Christmas 2023 menu:
Winter’s the perfect time to explore the Medieval village of Cartmel in the Lake District. And there’s now an even more tempting reason, thanks to Rogan & Co’s special festive menu. Available until Tuesday 26th December, the tasting menu has been crafted by Rogan & Co’s Michelin-starred chefs to showcase all their festive favourites.
The menu starts with a warming “Welcome Broth”, followed by their take on turkey and all the trimmings as the star of the show and “Woodruff Eggnog & Caramelised Panettone” to bring the meal to a close.
UK food doesn’t get much better than Simon Rogan, and he has the awards, plaudits and acres of press coverage to prove it. This special festive menu is the perfect place to discover exactly why.
Previous review (2018):
The Lake District is becoming the nerve centre for every discerning Northern food-lover, and it’s closer than you think; just a couple of hours drive from Manchester brings us to the heartland of Britain’s finest homegrown produce and some of the best restaurants in the United Kingdom.
Having recently had our palates pushed to the brink by the Michelin-starred L’Enclume, we decide to test out its sister venue Rogan & Company, which is also situated in Cartmel: a sleepy village straight out of an Enid Blyton book. While it’s housed in a traditional building, once inside the venue is much like the menu, modern and understated. The furnishings are crisp and clean and a soundtrack of Nina Simone set the tone – classy but not stuffy, relaxed rather than flamboyant.
To start we sampled the modestly-titled ‘snacks’. Pigs trotter and pork belly sounded heavy so it was a pleasant surprise to be met with a plate of graceful cubes: Rogan’s bold take on the Chinese siu mai dumpling. They came speckled with brittle chard (which to my untrained eye is indistinguishable from crispy seaweed), resting on a blob of pastoral green garlic emulsion. Visually, it evoked both the British countryside and contemporary global cuisine. The taste was all about texture: crisp on the outside, dreamily soft and salty inside. The only problem was that they were so delicious that four wasn’t enough.
The Tunworth Croquettes came with a fluffy dusting of mysterious white powder . We were advised to eat them all in one go, but as an incorrigible rule-breaker I ignored this advice. Cue an impressive stream of creamy Tunworth cheese down my shirt, leading to hurried napkin rubbing and a roll of the eyes from my partner. Despite this hiccup, they proved to be the perfect complement to their pork-heavy sidekick. It feels like a disservice to call these stunning dishes ‘snacks’. If Cumbrian dim sum ever becomes a reality, I’ll be first in the queue.
Tastebuds still fizzing , we dived into the starters. The scallops came sprinkled with impossibly delicate shallots, crunchy hazelnuts and a vinegar-meets-cream sauce that shouldn’t work but assuredly does. The raw beef was a collection of tiny pink pearls, tangled up with chunks of deep-fried batter that had an almost chocolatey taste. The paw paw (a South American fruit) brought out the sweetness of the beef, making every mouthful veer from sweet to sour. The portions were small but perfect: substantial without being overwhelming.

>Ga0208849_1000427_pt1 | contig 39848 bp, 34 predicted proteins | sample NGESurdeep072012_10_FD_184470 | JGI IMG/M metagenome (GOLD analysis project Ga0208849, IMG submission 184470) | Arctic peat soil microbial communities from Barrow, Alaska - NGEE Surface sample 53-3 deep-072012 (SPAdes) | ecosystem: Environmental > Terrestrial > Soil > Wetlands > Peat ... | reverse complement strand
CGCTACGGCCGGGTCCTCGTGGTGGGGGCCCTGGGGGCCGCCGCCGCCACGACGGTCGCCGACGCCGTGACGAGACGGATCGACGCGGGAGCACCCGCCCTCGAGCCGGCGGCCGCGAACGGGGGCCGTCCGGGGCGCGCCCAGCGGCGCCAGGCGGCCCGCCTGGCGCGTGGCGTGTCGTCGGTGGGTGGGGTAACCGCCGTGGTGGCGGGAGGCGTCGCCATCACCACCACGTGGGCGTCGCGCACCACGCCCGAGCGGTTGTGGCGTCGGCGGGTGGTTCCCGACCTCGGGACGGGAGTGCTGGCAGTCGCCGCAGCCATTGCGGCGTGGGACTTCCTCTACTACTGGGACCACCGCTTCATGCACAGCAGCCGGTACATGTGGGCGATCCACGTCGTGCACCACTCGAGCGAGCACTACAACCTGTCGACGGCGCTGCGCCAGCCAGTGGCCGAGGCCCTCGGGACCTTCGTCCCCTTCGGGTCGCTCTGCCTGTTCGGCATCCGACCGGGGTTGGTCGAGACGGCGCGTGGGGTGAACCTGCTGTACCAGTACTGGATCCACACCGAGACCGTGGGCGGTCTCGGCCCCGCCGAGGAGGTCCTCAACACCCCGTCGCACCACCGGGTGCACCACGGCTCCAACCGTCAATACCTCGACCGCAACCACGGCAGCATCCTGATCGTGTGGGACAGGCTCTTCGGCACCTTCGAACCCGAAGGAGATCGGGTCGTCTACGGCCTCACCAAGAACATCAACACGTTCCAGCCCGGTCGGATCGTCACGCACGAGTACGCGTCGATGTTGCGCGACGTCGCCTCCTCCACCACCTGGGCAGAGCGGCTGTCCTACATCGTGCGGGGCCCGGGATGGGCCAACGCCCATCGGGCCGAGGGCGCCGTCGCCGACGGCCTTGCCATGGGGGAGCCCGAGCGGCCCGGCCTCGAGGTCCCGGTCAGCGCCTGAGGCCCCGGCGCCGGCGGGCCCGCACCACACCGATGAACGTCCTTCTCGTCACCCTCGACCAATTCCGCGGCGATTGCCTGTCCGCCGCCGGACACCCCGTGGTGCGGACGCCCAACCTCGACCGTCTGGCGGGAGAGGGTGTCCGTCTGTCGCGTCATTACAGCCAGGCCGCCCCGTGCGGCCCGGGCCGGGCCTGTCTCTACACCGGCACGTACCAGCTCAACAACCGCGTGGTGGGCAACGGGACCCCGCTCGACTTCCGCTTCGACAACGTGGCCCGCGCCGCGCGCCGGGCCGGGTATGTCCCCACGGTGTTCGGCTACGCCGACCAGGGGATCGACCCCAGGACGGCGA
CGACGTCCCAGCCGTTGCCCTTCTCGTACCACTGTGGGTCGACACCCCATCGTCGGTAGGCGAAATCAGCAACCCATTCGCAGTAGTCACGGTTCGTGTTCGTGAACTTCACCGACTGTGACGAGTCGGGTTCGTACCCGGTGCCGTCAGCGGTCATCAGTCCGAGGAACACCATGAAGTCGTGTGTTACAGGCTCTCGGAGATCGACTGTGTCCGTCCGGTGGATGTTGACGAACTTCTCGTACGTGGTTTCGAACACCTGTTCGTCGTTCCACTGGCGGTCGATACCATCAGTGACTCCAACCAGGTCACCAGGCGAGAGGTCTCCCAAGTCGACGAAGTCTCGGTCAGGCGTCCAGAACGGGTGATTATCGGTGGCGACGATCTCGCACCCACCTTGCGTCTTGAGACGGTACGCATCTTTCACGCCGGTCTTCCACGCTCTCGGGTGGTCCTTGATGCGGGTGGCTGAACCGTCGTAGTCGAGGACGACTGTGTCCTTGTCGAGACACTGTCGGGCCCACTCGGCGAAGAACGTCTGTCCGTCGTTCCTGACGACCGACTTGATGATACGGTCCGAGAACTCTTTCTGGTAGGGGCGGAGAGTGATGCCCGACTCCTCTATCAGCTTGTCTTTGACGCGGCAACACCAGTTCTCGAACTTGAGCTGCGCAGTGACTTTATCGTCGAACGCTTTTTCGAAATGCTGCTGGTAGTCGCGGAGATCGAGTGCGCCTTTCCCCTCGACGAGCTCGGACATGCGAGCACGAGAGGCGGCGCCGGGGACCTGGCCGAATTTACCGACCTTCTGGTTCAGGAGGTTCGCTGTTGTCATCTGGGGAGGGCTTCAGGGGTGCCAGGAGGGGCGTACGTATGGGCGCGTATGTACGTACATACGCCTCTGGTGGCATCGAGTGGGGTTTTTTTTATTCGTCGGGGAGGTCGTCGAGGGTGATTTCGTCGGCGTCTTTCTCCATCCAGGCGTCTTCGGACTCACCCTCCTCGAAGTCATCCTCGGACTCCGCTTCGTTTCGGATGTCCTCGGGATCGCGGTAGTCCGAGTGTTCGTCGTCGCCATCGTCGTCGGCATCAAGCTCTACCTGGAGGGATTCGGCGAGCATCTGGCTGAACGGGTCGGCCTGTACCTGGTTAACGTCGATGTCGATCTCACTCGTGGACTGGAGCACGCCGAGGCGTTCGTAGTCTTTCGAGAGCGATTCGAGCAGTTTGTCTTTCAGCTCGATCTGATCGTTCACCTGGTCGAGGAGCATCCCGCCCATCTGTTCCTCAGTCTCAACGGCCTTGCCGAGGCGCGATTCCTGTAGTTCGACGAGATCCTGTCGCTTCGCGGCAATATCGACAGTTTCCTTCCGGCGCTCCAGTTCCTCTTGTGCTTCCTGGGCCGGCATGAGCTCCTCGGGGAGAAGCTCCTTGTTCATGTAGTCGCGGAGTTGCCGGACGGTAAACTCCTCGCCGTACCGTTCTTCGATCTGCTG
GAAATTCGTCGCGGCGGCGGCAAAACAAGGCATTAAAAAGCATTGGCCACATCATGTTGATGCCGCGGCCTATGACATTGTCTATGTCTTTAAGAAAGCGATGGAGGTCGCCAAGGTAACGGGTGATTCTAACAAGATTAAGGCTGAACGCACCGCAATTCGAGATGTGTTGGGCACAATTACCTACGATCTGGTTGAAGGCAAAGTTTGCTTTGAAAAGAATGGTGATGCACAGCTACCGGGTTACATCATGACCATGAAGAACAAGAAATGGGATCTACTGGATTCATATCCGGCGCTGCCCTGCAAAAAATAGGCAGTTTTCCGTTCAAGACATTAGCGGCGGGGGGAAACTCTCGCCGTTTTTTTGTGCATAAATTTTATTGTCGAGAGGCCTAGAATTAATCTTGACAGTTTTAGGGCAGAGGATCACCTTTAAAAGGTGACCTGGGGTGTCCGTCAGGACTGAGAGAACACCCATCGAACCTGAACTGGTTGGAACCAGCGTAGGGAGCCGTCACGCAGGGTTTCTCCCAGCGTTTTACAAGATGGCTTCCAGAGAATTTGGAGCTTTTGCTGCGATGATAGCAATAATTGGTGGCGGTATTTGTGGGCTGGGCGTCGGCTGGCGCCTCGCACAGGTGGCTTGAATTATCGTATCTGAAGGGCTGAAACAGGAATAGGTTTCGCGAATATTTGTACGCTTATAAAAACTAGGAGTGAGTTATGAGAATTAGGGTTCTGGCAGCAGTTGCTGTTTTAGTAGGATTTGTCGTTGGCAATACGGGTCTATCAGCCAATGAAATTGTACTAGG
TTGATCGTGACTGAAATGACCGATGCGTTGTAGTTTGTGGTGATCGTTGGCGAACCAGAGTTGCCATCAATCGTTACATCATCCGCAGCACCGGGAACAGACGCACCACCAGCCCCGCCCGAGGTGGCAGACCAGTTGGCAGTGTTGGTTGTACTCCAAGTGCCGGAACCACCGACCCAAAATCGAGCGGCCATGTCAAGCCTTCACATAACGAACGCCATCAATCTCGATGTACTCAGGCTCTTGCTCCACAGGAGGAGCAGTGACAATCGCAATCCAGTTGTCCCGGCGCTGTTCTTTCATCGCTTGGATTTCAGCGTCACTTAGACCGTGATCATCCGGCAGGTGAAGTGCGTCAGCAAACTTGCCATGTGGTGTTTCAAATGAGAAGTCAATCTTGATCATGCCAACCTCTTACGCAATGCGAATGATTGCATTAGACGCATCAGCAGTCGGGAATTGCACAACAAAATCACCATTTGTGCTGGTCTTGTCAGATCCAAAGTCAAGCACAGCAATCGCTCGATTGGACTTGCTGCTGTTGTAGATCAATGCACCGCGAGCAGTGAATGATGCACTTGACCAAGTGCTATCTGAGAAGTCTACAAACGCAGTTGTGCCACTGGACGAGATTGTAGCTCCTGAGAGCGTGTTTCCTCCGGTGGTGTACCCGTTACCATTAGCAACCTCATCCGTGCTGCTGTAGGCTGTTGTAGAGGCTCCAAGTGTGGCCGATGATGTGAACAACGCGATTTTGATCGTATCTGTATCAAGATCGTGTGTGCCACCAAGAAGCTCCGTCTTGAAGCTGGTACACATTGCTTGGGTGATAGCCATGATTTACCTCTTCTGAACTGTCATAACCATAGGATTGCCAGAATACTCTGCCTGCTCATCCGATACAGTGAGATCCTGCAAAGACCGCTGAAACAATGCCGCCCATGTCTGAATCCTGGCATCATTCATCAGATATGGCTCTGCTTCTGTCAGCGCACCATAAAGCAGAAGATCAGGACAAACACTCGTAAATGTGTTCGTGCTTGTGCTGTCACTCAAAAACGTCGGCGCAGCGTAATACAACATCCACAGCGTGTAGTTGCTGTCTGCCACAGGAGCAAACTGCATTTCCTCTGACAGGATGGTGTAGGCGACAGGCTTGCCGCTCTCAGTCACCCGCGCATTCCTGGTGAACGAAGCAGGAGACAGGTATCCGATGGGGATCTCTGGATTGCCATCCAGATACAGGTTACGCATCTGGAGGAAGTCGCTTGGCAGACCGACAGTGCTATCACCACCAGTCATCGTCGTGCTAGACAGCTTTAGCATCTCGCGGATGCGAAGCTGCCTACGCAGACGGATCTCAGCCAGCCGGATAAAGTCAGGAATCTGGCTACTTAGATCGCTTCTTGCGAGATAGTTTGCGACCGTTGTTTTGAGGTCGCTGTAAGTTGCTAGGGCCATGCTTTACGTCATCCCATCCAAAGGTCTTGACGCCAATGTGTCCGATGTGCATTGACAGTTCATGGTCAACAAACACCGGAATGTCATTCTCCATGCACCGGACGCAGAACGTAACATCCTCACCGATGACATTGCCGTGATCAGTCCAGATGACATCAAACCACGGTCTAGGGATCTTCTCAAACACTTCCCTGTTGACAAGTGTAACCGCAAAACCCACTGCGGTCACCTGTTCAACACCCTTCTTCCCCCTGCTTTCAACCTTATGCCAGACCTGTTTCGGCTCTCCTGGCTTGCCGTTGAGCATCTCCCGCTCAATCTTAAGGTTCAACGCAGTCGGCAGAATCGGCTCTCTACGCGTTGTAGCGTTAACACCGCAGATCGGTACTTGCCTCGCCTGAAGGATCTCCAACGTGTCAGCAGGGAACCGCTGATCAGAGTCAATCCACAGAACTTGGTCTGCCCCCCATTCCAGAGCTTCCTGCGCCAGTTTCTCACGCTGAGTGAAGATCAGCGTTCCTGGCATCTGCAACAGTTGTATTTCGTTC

Onto the main act: the steak dish was essentially an ode to beef. Beautifully soft hunks of Cumbrian rib steak, coated in an umami-rich sauce, lay fat and plump on a thin bed of celeriac mash. The real star of the show was the singular ravioli, full-to-bursting with shredded brisket. This alone could have been the standout item of the evening but I only sampled a morsel, choosing to focus on my lamb rump. While cooked perfectly well this didn’t have the breathtaking wallop of the steak. And the lentils were, well, just lentils: simple mushy pellets, lightly spiced with an earthy taste, they simply weren’t as arresting as the components of the other courses and ended up being left unfinished.
Feeling intrigued by how a classic stodgy British dessert could be reinvented, I chose the rice pudding to finish, and I wasn’t disappointed. Luxurious rich creamed rice was spiced up by a crunchy almond crumble and topped off with an orb of gleaming vanilla ice cream. The purple chunks of pear were a tad too hard, and felt unnecessary next to the crumble – but this was a minor complaint. However, my companion’s tonka bean ice cream dessert proved to be something else entirely. Easily the most visually striking dish of the evening – large shards of caramelised butterscotch jutted out of exquisite ice cream, contrasting sharply with segments of sour blood orange, and for a bizarre final flourish, dotted throughout with gummy sweets. For diners with a sweet tooth, this is the promised land.
As you’d expect from one of the most exciting chefs in Britain, this was an exceptional meal. It takes a special touch to take familiar ingredients and turn them into awe-inspiring dishes without resorting to gastro-molecular gimmicks. While not everything worked, one thing’s for sure: you’ll never be bored here.